[Mail call] 2017/02/06

(K9’s color is navy, and Morgane’s is black. )

“So if a submarine is sunk or is lost, would should she be labeled MIA instead of KIA?”

STEC normally knows what happens to subgirls on sortie thanks to MERLIN, so if one was to be lost, they’d know almost immediately if she was KIA and mark her as such.

No. WRONG. They do not get sunk or lost. They go on ETERNAL PATROL.

Luckily though, the subgirls on base are some of the most skilled shipgirls available. In combat, they have high autonomy – a commander doesn’t have to constantly give them orders. They know when to bug out if need be.

That girl that just yelled at you? She would much rather stay and fight.


“You’ve mentioned that the United States Navy maintains a series of floating island bases such as the Avalon mentioned in the book. My question is how big are they, and what do they do, exactly?

If it’s a research facility, I can’t imagine it being very big. If it’s something bigger, then how does the Navy keep it a secret?”

STEC Archives, Print Document Division
Curator signature: [Classified]
Format: Photograph, Personal
Object: Photo #[Classified]
Location (if known): Unknown
Time (if known): Unknown

[Mail call] 2017/02/06

Photograph of Avalon base in Configuration R4 (Replenishment, Semi-submerged) with Main Aerial Component active in preparation for exercises.

First of all, just to be clear, the official explanation the Navy offers to the general public at large is that Avalon is a naval research facility located on an island somewhere in the Pacific. Speculation generally tends to place it somewhere maybe around California, as the official “projects” that are worked on involve areas such as metallurgy and materials. Most people that are directly involved in military research knows enough to not poke too much, and those that do, well, Avalon has fed a steady stream of new data and materials to its superiors.

In other words, Avalon is kept a secret because it’s doing a good job. In fact, it does a great job, which means a lot less attention would be drawn to it.

What about inspection, you ask? Wouldn’t the representatives touring the base know something’s up the instant they see piers meant to harbor warships or like the big air strips in the photo above?

Of course, but that’s assuming Avalon can’t choose what it wants to show. No, I’m not talking about the shields or the mist mechanism that’s discussed in OCEAN in greater detail. I’m talking about simple physics.

Those piers and air strips and walls and countless other facilities are only visible (in the conventional sense) if it’s above water, which it doesn’t have to be. The picture below is a pretty good example of the “tiered” nature of Avalon base.

STEC Archives, Print Document Division
Curator signature: [Classified]
Format: Photograph, Personal
Object: Photo #[Classified]
Location (if known): Unknown
Time (if known): Unknown

[Mail call] 2017/02/06

Photograph of a corner of Avalon base. Note “unusual” reflection/sky glimmer indicative of active shielding/interference in place. Stress test?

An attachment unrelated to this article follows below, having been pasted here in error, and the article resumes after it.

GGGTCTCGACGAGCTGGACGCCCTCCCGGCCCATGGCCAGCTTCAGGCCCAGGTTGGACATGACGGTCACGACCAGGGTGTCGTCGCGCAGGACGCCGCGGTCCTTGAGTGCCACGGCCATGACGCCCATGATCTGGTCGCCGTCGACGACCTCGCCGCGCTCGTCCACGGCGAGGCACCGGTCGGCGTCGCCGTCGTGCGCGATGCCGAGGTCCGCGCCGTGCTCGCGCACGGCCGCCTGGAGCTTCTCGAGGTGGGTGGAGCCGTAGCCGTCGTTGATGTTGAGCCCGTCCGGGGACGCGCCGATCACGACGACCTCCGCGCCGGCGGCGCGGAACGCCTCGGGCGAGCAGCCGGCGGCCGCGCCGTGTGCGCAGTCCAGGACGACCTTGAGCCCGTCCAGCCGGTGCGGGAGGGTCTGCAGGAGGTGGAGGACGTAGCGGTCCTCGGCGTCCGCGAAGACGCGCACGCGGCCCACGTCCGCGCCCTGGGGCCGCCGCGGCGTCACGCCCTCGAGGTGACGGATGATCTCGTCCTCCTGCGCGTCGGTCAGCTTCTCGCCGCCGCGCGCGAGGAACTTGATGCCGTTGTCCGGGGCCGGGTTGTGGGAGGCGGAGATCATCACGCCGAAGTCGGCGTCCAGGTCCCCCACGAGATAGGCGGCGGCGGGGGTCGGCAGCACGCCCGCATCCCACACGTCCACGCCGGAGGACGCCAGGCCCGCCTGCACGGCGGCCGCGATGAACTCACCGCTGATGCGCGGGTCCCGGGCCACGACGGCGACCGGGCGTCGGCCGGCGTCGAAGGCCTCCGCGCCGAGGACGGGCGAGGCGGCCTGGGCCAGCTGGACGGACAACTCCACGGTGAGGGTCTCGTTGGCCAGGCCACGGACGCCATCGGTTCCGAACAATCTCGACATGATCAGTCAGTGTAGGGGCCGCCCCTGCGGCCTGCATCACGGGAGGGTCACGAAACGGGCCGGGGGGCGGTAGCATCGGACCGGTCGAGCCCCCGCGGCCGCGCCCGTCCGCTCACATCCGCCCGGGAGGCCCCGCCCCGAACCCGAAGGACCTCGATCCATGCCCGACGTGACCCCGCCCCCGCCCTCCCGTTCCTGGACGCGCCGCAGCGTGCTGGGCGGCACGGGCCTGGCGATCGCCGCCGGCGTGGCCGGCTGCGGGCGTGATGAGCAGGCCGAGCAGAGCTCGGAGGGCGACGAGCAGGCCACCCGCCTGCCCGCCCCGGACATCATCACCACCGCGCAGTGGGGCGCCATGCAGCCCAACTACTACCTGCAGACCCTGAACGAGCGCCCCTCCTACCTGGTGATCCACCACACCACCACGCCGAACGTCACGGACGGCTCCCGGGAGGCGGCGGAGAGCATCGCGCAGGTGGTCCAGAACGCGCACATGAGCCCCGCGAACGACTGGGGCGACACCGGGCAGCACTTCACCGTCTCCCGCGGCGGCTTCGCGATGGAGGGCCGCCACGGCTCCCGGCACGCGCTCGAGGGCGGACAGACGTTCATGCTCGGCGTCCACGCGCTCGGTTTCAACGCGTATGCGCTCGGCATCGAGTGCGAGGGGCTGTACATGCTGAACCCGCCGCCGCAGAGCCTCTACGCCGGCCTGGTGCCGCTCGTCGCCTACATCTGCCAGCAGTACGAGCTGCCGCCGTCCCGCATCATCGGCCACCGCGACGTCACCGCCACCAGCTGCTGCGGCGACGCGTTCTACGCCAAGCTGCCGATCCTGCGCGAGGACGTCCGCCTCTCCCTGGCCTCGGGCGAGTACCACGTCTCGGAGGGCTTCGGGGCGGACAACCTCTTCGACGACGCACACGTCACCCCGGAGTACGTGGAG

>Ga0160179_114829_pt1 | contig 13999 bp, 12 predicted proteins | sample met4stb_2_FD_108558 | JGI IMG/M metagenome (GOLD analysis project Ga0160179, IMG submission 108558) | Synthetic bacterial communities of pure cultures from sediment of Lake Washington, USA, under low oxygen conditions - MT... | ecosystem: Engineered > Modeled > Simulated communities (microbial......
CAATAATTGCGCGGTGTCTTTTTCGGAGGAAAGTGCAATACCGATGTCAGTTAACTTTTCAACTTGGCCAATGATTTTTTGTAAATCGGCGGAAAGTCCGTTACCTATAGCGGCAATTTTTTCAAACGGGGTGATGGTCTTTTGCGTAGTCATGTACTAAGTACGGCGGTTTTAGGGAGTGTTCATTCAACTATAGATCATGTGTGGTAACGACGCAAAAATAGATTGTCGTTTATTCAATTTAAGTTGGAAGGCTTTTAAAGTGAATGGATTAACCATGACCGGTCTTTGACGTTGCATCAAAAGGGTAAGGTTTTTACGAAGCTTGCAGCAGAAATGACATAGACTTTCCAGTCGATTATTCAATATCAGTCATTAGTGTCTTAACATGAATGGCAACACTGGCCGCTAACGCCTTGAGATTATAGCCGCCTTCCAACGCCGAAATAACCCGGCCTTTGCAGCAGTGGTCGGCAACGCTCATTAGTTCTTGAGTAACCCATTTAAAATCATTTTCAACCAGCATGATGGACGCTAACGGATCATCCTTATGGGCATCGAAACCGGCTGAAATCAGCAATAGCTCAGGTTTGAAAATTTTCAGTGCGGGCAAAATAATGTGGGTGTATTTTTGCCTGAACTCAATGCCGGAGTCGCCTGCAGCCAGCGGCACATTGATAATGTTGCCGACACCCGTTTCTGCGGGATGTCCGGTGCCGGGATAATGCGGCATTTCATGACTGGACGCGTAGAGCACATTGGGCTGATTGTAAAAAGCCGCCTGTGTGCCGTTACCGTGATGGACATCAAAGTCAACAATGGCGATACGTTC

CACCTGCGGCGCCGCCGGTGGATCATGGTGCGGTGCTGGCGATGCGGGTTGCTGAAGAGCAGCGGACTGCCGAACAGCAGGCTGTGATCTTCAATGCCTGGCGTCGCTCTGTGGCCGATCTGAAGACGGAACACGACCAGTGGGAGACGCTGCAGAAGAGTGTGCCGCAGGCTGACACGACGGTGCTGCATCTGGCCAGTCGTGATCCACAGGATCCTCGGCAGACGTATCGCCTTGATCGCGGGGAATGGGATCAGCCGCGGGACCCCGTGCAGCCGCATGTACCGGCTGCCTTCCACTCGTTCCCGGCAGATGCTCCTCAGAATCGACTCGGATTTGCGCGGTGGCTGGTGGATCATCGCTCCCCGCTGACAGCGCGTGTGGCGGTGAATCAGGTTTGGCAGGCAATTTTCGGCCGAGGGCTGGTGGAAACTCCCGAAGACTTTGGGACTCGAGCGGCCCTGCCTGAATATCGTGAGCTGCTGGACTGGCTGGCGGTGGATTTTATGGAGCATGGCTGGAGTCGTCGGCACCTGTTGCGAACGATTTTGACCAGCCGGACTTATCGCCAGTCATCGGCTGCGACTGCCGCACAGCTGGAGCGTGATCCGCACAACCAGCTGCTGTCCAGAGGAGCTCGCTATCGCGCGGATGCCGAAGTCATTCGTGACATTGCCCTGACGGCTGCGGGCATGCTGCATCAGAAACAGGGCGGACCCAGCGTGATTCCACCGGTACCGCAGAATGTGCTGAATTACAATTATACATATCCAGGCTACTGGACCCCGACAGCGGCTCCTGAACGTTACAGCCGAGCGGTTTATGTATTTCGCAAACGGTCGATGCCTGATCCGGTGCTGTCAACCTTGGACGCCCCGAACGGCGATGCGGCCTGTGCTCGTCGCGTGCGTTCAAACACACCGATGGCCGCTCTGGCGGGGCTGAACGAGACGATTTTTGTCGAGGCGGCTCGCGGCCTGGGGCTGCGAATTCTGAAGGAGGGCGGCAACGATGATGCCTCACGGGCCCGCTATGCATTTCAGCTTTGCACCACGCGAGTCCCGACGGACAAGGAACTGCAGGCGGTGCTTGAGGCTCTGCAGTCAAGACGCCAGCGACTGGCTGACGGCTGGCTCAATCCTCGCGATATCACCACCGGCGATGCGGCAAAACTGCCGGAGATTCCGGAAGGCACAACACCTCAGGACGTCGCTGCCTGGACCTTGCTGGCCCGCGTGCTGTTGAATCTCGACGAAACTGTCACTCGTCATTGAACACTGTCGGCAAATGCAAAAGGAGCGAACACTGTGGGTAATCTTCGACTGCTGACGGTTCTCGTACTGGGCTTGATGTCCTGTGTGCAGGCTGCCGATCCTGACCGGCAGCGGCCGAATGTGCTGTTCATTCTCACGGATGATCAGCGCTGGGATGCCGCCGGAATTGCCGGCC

Avalon is a fusion of technological development and fairy magic. Many, many hours went into its design, and it was something that was built from the ground-up as something that’s meant to build up on over time. STEC’s planners had anticipated something akin to a very long war if the Abyssals were initially beaten back, and since humanity will likely not get a respite once the Abyssals come in force, it was important that STEC takes advantage of the current peace and, of course, their fairy allies’ penchant for taking the initiative to build and create on their own.

Remember that (perhaps even more important than the shipgirls themselves) Avalon is home to countless numbers of fairies. It’s part of the reason why it requires so little staff – the fairies perform all of the functions necessary for the operation of such a base, which includes maintenance (barnacles really aren’t an issue when magic is involved), build-up (particularly munitions and spare parts for shipgirls), construction (If Mike wants a new shooting range, make the labs bigger, or a new set of simulation targets, he’ll get it. Generally within days), and “research.”

… Yeah, that last bit is a bit of a misnomer. See, fairies tend to have a single-mindedness approach to a particular idea or concept. Once an idea enters their little heads (e.g. “It’d be really nice if we could get faster flying planes” or “Wouldn’t eggs for breakfast be nice?”), they’ll try to make it happen with laser-like focus. What passes for fairy research is less the fulfillment of hypotheses and directed experimentation of theories and more of fairies literally making random stuff on a whim.

It’s already difficult enough to figure out what the fairies are thinking to begin with, since communication with the little ones are a little … challenging. It also goes without saying that not every idea that the fairies come up with is practical (as of today, there’s still a group of fairies stubbornly trying to figure out ways to make Avalon fly), but that’s the simple of life of a fairy of Pacific.

They live to create.  It excites them, it makes them happy, and they’ve got a lot of creative ways to try to make it work. It doesn’t mean that it’ll be the result STEC wants, but sometimes great things are born entirely of accidents – and in all honesty, Avalon base, actually, is one of these. But that’s a tale better saved for another time.

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